- recognise a need for information
- determine the extent of information needed
- access the needed information efficiently
- evaluate the information and its sources
- incorporate selected information into their knowledge base
- use information effectively to accomplish a purpose
- understand economic, legal, social and cultural issues in the use of information
- access and use information ethically and legally
- classify, store, manipulate and redraft information collected or generated
- recognise information literacy as a prerequisite for lifelong learning
University Libraries are currently investigating ways of collaborating with academic staff to incorporate the standards into the curriculum. Some Universities are working closely with coordinators of pre-tertiary programs and Indigenous Support Officers to develop indigenous students’ information literacy skills. Such activities should be strongly encouraged and supported.
Supporting Indigenous research organizations so that they can be strong networks of support for their members?
Research organizations should be aligned to a University so they can avail themselves of the research support services available through a University library, such as access to electronic information resources, printed research materials such as back runs of journals, interlibrary loans services, and liaison librarians specializing in their area of research interests.
Due to the very nature of their work, Indigenous research organizations contribute to the wealth of Indigenous knowledge and library staff have the expertise to collect, document, store, and disseminate that knowledge. However there needs to be recognition of the difference between Western and Indigenous knowledge management (5).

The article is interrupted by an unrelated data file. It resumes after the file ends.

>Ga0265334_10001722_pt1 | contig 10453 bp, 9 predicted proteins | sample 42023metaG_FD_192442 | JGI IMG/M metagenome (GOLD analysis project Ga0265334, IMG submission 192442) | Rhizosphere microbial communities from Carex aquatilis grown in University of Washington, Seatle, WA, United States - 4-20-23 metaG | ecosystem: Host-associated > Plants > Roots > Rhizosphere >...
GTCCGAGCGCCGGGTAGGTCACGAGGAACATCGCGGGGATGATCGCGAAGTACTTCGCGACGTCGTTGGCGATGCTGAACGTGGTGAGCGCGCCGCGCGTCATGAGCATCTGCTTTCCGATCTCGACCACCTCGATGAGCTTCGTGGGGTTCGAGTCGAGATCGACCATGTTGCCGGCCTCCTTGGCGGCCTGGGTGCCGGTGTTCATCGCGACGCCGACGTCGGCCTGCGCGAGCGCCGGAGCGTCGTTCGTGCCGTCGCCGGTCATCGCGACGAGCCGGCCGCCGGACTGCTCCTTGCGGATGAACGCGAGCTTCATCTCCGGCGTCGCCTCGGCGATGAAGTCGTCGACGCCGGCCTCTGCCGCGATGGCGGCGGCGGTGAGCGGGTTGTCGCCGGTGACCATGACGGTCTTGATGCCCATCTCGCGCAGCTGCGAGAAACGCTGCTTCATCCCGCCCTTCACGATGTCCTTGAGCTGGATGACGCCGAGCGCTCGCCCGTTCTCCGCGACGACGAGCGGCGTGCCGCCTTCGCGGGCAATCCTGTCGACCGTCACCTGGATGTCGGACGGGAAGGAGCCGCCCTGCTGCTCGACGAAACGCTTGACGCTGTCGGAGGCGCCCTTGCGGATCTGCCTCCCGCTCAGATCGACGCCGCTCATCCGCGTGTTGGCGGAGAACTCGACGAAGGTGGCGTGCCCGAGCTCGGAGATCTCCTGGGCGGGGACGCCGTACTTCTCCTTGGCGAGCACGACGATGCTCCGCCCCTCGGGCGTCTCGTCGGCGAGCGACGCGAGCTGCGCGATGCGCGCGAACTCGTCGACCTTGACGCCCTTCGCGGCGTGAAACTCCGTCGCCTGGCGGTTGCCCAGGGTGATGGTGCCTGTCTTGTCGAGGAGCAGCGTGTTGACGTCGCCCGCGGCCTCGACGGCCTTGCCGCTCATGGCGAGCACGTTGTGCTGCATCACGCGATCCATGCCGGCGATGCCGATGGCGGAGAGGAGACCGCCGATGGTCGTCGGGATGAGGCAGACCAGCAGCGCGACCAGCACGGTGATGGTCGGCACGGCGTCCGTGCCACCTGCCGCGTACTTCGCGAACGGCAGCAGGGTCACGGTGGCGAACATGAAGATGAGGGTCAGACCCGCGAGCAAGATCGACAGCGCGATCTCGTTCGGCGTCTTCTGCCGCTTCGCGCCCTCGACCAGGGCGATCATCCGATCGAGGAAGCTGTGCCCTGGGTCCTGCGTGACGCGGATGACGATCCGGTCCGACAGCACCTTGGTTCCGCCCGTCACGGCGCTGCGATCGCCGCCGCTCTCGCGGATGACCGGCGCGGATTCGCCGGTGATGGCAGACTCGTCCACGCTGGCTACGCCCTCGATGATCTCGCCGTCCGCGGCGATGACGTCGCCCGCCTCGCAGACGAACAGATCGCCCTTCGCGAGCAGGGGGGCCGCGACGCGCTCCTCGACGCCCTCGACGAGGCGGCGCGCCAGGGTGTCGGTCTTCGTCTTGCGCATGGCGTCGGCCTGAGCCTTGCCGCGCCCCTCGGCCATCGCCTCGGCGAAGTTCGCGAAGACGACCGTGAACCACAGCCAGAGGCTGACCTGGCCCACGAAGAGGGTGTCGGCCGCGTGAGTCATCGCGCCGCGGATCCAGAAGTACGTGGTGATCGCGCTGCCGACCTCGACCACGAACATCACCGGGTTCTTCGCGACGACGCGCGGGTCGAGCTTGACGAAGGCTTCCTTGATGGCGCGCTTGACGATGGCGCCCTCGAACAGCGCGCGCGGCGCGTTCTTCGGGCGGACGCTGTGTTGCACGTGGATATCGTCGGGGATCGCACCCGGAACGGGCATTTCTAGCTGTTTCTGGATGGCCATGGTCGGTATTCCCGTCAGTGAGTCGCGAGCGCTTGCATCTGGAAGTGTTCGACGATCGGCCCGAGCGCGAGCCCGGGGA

Prepared on behalf of CAUL by:
Northern Territory University
13 September 2002
The Council of Australian University Librarians comprises the university librarians or library directors of the tertiary institutions which are eligible to be members of the Australian Vice-Chancellors’ Committee.
CAUL is dedicated to improving access by the staff and students of Australian universities to the scholarly information resources that are fundamental to the advancement of teaching, learning and research.Contact:
Helen HayesPresident CAUL
The University of Melbourne
Tel: 03 8344 5382
Fax: 03 8344 9879
Email: / Diane Costello
Executive Officer, CAUL
LPO Box 169, ANU
Canberra, ACT 2601
Tel: 02 6125 2990
Fax: 02 6248 8571
(1)Byrne, Alex et al (compilers). Aboriginal and Torres Strait Islander Protocols for libraries, archives and information services. Canberra: Australian Library and Information Association, for the Aboriginal and Torres Strait Islander Library and Information Resources Network, 1995.
(2)Institutional Quality Assurance and Improvement Plans for the 2002-2004 Triennium. Canberra: DEST, 2002. Available:
(3)Information Literacy Standards. Canberra: Council of Australian University Librarians, 2001. Available:
(4)Australian Library and Information Association. Statement on library and information services and Aboriginal and Torres Strait Islander peoples. Canberra: ALIA, 1995. Available:
(5)Nakata, M. Indigenous Knowledge and the Cultural Interface: Underlying issues at the intersection of knowledge and information systems. In Proceedings of 68th IFLA Council and General Conference, held August 18-24, 2002